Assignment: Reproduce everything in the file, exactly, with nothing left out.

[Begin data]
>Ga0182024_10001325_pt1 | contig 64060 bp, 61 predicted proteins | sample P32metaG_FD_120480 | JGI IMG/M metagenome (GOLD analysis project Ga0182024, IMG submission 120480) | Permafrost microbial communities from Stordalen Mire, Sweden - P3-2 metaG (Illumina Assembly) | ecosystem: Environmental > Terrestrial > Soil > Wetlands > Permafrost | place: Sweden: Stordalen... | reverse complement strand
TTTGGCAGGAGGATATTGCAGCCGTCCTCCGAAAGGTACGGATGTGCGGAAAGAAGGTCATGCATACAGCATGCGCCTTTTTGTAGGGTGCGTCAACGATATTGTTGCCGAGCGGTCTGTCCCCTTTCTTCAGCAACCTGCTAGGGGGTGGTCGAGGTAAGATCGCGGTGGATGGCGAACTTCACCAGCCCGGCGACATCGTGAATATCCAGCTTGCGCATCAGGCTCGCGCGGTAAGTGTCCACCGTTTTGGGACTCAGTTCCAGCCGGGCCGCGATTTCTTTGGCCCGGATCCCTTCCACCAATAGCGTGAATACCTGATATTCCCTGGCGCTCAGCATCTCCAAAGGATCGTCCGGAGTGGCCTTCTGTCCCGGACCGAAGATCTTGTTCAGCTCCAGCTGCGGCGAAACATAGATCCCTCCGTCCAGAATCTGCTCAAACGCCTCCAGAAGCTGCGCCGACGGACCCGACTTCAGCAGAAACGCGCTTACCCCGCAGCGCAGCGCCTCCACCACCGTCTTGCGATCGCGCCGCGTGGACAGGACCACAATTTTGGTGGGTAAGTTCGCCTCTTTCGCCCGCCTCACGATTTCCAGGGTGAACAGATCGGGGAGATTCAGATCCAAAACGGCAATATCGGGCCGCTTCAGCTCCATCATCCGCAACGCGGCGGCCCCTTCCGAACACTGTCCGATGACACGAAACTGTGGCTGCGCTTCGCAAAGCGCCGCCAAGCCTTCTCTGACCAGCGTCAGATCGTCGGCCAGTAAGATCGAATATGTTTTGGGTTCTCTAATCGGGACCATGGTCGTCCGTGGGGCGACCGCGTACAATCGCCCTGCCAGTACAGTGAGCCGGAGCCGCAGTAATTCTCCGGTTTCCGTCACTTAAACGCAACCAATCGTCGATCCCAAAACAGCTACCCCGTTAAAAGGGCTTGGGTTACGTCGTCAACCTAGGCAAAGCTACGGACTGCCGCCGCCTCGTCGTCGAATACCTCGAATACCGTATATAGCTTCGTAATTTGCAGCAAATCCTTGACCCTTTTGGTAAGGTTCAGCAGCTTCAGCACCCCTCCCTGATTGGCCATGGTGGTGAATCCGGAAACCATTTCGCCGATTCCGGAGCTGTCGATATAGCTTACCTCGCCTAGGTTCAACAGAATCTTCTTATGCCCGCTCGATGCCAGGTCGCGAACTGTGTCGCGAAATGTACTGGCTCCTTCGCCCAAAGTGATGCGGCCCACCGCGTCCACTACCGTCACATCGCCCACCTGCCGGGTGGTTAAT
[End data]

>Ga0182024_10001325_pt1 | contig 64060 bp, 61 predicted proteins | sample P32metaG_FD_120480 | JGI IMG/M metagenome (GOLD analysis project Ga0182024, IMG submission 120480) | Permafrost microbial communities from Stordalen Mire, Sweden - P3-2 metaG (Illumina Assembly) | ecosystem: Environmental > Terrestrial > Soil > Wetlands > Permafrost | place: Sweden: Stordalen... | reverse complement strand
TTTGGCAGGAGGATATTGCAGCCGTCCTCCGAAAGGTACGGATGTGCGGAAAGAAGGTCATGCATACAGCATGCGCCTTTTTGTAGGGTGCGTCAACGATATTGTTGCCGAGCGGTCTGTCCCCTTTCTTCAGCAACCTGCTAGGGGGTGGTCGAGGTAAGATCGCGGTGGATGGCGAACTTCACCAGCCCGGCGACATCGTGAATATCCAGCTTGCGCATCAGGCTCGCGCGGTAAGTGTCCACCGTTTTGGGACTCAGTTCCAGCCGGGCCGCGATTTCTTTGGCCCGGATCCCTTCCACCAATAGCGTGAATACCTGATATTCCCTGGCGCTCAGCATCTCCAAAGGATCGTCCGGAGTGGCCTTCTGTCCCGGACCGAAGATCTTGTTCAGCTCCAGCTGCGGCGAAACATAGATCCCTCCGTCCAGAATCTGCTCAAACGCCTCCAGAAGCTGCGCCGACGGACCCGACTTCAGCAGAAACGCGCTTACCCCGCAGCGCAGCGCCTCCACCACCGTCTTGCGATCGCGCCGCGTGGACAGGACCACAATTTTGGTGGGTAAGTTCGCCTCTTTCGCCCGCCTCACGATTTCCAGGGTGAACAGATCGGGGAGATTCAGATCCAAAACGGCAATATCGGGCCGCTTCAGCTCCATCATCCGCAACGCGGCGGCCCCTTCCGAACACTGTCCGATGACACGAAACTGTGGCTGCGCTTCGCAAAGCGCCGCCAAGCCTTCTCTGACCAGCGTCAGATCGTCGGCCAGTAAGATCGAATATGTTTTGGGTTCTCTAATCGGGACCATGGTCGTCCGTGGGGCGACCGCGTACAATCGCCCTGCCAGTACAGTGAGCCGGAGCCGCAGTAATTCTCCGGTTTCCGTCACTTAAACGCAACCAATCGTCGATCCCAAAACAGCTACCCCGTTAAAAGGGCTTGGGTTACGTCGTCAACCTAGGCAAAGCTACGGACTGCCGCCGCCTCGTCGTCGAATACCTCGAATACCGTATATAGCTTCGTAATTTGCAGCAAATCCTTGACCCTTTTGGTAAGGTTCAGCAGCTTCAGCACCCCTCCCTGATTGGCCATGGTGGTGAATCCGGAAACCATTTCGCCGATTCCGGAGCTGTCGATATAGCTTACCTCGCCTAGGTTCAACAGAATCTTCTTATGCCCGCTCGATGCCAGGTCGCGAACTGTGTCGCGAAATGTACTGGCTCCTTCGCCCAAAGTGATGCGGCCCACCGCGTCCACTACCGTCACATCGCCCACCTGCCGGGTGGTTAAT